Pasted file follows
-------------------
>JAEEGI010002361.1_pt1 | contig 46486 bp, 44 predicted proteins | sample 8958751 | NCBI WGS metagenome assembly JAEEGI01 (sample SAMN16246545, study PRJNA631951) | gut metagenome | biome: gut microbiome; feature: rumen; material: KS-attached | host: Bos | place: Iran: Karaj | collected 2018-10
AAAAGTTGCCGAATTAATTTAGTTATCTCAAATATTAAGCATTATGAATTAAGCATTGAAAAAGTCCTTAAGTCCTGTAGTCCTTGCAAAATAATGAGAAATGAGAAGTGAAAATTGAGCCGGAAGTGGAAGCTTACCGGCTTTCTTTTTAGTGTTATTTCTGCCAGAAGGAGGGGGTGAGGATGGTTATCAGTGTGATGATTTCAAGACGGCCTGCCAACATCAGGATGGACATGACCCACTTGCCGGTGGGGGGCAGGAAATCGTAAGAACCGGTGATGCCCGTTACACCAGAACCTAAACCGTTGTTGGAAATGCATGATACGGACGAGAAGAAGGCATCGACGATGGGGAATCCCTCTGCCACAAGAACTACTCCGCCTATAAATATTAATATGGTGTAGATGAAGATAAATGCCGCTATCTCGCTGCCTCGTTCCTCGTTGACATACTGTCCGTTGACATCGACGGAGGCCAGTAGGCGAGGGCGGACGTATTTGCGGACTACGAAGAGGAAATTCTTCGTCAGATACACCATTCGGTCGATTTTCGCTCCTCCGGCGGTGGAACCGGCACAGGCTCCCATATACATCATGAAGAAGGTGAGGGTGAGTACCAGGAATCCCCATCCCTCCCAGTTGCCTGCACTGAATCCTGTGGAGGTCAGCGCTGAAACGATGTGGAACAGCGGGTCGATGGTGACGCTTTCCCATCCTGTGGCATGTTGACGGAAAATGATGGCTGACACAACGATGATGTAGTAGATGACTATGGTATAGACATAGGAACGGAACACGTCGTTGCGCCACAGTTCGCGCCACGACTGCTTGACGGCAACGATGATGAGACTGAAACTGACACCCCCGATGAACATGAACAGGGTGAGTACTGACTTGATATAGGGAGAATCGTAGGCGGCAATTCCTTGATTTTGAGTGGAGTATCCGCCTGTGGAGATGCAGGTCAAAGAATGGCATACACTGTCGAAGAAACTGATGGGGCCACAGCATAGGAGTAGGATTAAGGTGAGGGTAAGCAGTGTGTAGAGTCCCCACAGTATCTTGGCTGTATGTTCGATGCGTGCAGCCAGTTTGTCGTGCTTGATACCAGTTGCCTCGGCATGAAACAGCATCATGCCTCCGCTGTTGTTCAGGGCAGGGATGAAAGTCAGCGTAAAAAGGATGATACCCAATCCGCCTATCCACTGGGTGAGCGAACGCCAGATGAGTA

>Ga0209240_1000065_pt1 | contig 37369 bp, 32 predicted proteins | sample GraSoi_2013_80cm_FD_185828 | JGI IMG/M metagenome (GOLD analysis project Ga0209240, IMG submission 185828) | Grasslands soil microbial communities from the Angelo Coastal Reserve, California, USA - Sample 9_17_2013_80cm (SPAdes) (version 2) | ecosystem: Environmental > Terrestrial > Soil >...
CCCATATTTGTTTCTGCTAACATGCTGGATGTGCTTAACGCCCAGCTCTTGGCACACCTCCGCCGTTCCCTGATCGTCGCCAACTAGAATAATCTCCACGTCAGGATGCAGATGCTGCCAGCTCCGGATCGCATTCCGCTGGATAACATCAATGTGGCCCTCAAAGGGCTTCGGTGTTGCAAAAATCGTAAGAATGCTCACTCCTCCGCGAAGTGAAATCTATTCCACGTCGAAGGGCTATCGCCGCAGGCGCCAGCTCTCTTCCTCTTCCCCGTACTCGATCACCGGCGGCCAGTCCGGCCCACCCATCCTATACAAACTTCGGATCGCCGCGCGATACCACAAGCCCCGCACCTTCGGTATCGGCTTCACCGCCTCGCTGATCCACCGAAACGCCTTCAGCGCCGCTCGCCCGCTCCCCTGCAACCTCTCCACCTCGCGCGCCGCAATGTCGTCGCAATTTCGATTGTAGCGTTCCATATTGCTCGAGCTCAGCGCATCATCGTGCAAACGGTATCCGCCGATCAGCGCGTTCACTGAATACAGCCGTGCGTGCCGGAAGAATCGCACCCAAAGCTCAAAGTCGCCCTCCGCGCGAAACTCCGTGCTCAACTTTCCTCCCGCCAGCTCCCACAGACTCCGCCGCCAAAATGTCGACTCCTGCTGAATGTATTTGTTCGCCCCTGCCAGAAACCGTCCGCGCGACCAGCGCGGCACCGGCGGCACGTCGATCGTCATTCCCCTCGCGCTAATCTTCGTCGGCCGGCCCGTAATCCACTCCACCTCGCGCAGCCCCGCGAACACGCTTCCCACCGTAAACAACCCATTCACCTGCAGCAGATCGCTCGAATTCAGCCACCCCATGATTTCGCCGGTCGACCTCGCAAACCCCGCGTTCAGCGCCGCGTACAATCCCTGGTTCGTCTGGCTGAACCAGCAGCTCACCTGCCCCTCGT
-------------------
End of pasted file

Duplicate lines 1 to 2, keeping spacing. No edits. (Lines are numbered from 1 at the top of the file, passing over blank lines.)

>JAEEGI010002361.1_pt1 | contig 46486 bp, 44 predicted proteins | sample 8958751 | NCBI WGS metagenome assembly JAEEGI01 (sample SAMN16246545, study PRJNA631951) | gut metagenome | biome: gut microbiome; feature: rumen; material: KS-attached | host: Bos | place: Iran: Karaj | collected 2018-10
AAAAGTTGCCGAATTAATTTAGTTATCTCAAATATTAAGCATTATGAATTAAGCATTGAAAAAGTCCTTAAGTCCTGTAGTCCTTGCAAAATAATGAGAAATGAGAAGTGAAAATTGAGCCGGAAGTGGAAGCTTACCGGCTTTCTTTTTAGTGTTATTTCTGCCAGAAGGAGGGGGTGAGGATGGTTATCAGTGTGATGATTTCAAGACGGCCTGCCAACATCAGGATGGACATGACCCACTTGCCGGTGGGGGGCAGGAAATCGTAAGAACCGGTGATGCCCGTTACACCAGAACCTAAACCGTTGTTGGAAATGCATGATACGGACGAGAAGAAGGCATCGACGATGGGGAATCCCTCTGCCACAAGAACTACTCCGCCTATAAATATTAATATGGTGTAGATGAAGATAAATGCCGCTATCTCGCTGCCTCGTTCCTCGTTGACATACTGTCCGTTGACATCGACGGAGGCCAGTAGGCGAGGGCGGACGTATTTGCGGACTACGAAGAGGAAATTCTTCGTCAGATACACCATTCGGTCGATTTTCGCTCCTCCGGCGGTGGAACCGGCACAGGCTCCCATATACATCATGAAGAAGGTGAGGGTGAGTACCAGGAATCCCCATCCCTCCCAGTTGCCTGCACTGAATCCTGTGGAGGTCAGCGCTGAAACGATGTGGAACAGCGGGTCGATGGTGACGCTTTCCCATCCTGTGGCATGTTGACGGAAAATGATGGCTGACACAACGATGATGTAGTAGATGACTATGGTATAGACATAGGAACGGAACACGTCGTTGCGCCACAGTTCGCGCCACGACTGCTTGACGGCAACGATGATGAGACTGAAACTGACACCCCCGATGAACATGAACAGGGTGAGTACTGACTTGATATAGGGAGAATCGTAGGCGGCAATTCCTTGATTTTGAGTGGAGTATCCGCCTGTGGAGATGCAGGTCAAAGAATGGCATACACTGTCGAAGAAACTGATGGGGCCACAGCATAGGAGTAGGATTAAGGTGAGGGTAAGCAGTGTGTAGAGTCCCCACAGTATCTTGGCTGTATGTTCGATGCGTGCAGCCAGTTTGTCGTGCTTGATACCAGTTGCCTCGGCATGAAACAGCATCATGCCTCCGCTGTTGTTCAGGGCAGGGATGAAAGTCAGCGTAAAAAGGATGATACCCAATCCGCCTATCCACTGGGTGAGCGAACGCCAGATGAGTA